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LETTER: Why North Dakota should worry about climate change

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I am a long way from an expert on climate change. What I am is a concerned public health nurse and mother. My concerns about climate change heightened after viewing a film by Robert Kenner titled "Merchants of Doubt." In May, I attended a presentation by Dr. Bruce Snyder sponsored by the Grand Forks Public Health Department. Snyder recently retired after a 43-year practice of neurology. In his retirement, Snyder is trying to build awareness of climate change as a major threat to public health.

Why should we be concerned? After all, for those of us who live in North Dakota, warmer temps in the winter sounds wonderful! Well, that's what I used to think—until I learned the real impact of climate change includes such things as: worsened air quality (leading to increased allergy-related illnesses, respiratory and asthma complications), changes in the spread of vector-borne diseases (leading to increased risk of Lyme disease, West Nile virus, Zika and so on), increased frequency of wildfires and extreme weather events (which leads to injury, death, displacement, property loss, contaminated water and the like). OK, maybe I should pay attention.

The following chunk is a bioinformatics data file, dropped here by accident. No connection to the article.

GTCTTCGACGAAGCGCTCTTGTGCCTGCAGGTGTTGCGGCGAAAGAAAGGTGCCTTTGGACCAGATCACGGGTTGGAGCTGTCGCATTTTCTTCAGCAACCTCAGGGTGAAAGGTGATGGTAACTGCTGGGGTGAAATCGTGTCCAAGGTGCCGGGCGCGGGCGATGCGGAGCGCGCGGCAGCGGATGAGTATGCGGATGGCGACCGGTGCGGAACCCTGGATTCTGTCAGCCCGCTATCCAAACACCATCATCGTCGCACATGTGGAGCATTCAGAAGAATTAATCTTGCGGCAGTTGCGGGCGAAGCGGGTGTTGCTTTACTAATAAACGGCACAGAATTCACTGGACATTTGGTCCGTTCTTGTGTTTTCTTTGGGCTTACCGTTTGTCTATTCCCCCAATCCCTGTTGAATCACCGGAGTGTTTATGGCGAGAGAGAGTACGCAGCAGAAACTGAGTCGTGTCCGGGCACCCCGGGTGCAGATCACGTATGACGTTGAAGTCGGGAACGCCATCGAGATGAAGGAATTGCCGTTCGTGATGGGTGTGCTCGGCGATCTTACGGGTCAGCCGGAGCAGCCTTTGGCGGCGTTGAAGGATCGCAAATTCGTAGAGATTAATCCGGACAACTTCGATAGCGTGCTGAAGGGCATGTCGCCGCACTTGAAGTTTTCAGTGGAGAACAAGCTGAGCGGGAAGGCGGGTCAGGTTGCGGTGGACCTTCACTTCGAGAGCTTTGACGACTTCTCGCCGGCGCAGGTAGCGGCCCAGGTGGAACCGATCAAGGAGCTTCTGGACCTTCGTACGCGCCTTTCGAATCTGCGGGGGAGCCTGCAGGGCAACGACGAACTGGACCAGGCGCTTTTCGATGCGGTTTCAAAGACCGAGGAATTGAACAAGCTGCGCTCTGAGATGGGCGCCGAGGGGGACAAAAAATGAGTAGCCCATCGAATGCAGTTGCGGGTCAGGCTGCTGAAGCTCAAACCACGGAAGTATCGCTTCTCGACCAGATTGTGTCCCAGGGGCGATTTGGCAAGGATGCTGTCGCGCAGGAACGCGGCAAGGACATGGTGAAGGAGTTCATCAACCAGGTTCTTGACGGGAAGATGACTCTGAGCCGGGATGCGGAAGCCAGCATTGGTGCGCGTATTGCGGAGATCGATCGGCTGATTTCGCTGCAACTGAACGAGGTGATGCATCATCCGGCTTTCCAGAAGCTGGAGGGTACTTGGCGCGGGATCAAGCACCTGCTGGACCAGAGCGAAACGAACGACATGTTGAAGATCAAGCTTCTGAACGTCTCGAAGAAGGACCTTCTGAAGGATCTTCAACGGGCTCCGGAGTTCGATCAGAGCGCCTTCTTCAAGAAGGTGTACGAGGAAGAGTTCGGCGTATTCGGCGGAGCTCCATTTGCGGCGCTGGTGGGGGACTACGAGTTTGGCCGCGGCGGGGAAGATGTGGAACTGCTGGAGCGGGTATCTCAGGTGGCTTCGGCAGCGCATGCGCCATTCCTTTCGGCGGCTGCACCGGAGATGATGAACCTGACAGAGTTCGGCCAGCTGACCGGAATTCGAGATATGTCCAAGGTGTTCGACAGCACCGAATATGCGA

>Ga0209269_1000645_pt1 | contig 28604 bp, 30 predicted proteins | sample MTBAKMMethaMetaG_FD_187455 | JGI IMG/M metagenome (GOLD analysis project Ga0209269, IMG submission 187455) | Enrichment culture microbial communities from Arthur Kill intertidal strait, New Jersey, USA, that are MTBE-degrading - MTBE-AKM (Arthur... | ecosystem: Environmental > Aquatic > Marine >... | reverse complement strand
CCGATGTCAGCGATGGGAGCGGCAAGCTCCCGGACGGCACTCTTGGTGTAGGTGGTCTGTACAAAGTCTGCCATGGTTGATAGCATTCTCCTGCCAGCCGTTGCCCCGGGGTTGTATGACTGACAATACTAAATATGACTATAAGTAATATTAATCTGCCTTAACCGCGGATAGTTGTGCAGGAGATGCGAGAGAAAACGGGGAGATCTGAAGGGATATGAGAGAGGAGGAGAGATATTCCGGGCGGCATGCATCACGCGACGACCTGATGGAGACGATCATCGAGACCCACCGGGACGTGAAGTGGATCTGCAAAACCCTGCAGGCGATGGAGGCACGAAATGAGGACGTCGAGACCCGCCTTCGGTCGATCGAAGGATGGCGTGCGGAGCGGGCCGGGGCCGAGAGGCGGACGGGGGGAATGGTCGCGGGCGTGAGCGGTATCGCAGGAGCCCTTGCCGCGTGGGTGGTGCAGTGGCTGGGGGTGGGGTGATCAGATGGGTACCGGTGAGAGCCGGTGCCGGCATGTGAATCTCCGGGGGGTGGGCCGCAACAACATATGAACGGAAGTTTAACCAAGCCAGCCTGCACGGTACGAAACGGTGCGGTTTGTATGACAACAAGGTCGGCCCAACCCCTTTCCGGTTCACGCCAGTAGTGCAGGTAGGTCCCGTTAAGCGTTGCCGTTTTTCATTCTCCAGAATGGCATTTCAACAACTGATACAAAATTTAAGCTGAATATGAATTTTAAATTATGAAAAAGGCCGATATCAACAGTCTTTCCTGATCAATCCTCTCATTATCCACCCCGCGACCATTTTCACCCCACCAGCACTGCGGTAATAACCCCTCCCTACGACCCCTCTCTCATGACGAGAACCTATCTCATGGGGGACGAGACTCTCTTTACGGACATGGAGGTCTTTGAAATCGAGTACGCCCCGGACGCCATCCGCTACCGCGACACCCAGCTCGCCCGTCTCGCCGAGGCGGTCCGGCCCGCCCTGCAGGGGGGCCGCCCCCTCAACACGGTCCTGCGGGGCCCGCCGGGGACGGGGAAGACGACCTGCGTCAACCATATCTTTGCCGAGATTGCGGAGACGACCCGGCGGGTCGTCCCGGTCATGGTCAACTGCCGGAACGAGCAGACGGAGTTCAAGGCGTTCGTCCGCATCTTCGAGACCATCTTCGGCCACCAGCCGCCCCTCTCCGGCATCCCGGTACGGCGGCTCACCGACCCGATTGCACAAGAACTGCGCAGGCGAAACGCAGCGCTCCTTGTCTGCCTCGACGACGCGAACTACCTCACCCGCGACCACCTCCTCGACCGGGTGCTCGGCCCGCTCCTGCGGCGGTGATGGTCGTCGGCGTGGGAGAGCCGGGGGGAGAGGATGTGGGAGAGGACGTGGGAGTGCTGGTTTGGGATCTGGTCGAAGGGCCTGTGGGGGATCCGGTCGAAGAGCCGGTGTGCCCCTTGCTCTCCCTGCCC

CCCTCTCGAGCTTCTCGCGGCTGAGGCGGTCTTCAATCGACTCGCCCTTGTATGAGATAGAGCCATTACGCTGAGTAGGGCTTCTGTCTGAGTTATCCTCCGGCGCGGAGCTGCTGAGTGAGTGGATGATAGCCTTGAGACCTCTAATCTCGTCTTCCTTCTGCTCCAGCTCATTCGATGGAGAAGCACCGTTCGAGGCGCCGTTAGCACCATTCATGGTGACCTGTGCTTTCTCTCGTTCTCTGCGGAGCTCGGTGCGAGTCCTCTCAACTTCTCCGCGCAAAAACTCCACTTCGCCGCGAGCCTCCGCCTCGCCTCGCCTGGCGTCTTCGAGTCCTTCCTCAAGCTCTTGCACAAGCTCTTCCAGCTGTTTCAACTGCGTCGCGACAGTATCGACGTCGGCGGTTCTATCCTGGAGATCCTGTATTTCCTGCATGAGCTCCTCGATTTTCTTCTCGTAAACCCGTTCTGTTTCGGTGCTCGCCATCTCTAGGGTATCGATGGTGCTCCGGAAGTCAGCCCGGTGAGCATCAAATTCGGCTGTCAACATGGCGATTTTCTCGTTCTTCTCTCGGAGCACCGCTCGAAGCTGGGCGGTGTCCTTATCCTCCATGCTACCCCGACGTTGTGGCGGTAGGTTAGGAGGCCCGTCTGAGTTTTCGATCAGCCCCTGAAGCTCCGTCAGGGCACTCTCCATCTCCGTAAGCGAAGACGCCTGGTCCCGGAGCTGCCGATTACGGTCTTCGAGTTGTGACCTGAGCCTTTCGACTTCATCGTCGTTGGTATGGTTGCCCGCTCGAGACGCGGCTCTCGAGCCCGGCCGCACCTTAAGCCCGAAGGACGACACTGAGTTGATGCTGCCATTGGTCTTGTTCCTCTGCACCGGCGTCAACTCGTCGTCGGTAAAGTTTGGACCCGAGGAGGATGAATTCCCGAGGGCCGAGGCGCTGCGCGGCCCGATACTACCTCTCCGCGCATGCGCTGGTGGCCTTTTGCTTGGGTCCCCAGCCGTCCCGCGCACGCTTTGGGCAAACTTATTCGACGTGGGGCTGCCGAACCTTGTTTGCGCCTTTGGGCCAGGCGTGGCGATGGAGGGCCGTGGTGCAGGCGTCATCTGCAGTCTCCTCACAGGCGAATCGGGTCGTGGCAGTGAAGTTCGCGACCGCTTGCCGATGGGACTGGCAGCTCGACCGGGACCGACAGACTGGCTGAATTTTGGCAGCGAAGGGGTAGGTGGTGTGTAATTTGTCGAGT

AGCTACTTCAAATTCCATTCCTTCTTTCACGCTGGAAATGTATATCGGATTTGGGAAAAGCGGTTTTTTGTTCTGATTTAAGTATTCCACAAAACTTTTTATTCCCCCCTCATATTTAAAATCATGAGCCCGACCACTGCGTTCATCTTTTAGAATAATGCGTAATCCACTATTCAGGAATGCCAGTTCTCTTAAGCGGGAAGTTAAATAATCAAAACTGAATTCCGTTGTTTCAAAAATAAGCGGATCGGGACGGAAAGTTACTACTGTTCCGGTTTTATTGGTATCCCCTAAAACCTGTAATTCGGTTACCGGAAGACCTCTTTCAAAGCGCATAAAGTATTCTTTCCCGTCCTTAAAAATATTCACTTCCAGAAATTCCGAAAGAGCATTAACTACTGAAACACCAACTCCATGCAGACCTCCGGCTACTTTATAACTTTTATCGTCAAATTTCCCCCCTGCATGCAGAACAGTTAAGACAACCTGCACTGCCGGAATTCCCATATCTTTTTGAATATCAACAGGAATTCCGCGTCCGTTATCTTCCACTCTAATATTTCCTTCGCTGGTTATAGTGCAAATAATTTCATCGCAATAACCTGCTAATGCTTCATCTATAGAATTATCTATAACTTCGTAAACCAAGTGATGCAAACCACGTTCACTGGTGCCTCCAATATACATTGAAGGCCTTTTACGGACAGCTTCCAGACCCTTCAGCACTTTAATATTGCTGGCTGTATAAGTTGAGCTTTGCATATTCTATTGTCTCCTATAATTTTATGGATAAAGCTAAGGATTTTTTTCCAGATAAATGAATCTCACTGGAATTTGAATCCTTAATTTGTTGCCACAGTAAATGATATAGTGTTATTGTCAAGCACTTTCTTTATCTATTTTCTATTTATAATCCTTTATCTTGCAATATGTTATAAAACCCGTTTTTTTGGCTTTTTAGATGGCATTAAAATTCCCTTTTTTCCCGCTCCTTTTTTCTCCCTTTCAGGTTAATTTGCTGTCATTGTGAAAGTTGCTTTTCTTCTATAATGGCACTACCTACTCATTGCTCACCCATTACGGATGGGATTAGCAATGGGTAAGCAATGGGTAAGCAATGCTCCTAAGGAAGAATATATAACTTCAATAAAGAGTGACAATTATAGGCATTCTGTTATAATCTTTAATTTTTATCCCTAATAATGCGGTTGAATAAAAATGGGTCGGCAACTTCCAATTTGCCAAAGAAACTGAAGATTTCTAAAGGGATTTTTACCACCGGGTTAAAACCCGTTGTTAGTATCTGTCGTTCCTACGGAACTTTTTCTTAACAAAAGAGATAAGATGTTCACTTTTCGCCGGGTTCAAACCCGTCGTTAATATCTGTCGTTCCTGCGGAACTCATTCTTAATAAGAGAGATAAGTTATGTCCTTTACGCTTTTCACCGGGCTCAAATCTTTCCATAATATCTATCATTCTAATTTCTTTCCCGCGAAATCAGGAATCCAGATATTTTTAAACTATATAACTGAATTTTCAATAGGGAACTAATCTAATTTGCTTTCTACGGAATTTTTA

Snyder reported that these problems will be significantly impacting us likely in the next two to four decades. So climate change will be affecting our children and grandchildren.

Those who continue to doubt that climate change is real can find many reputable resources echoing Snyder's concerns. They include the Centers for Disease Control and Prevention, U.S. Environmental Protection Agency, World Health Organization and the American Public Health Association.

I urge Herald readers to consider taking some basic action. Let's educate ourselves on climate change, use resources wisely and support legislative measures that address the issue.

Sharon Laxdal

Grafton, N.D.

Laxdal, a registered nurse, works for the Walsh County (N.D.) Health District.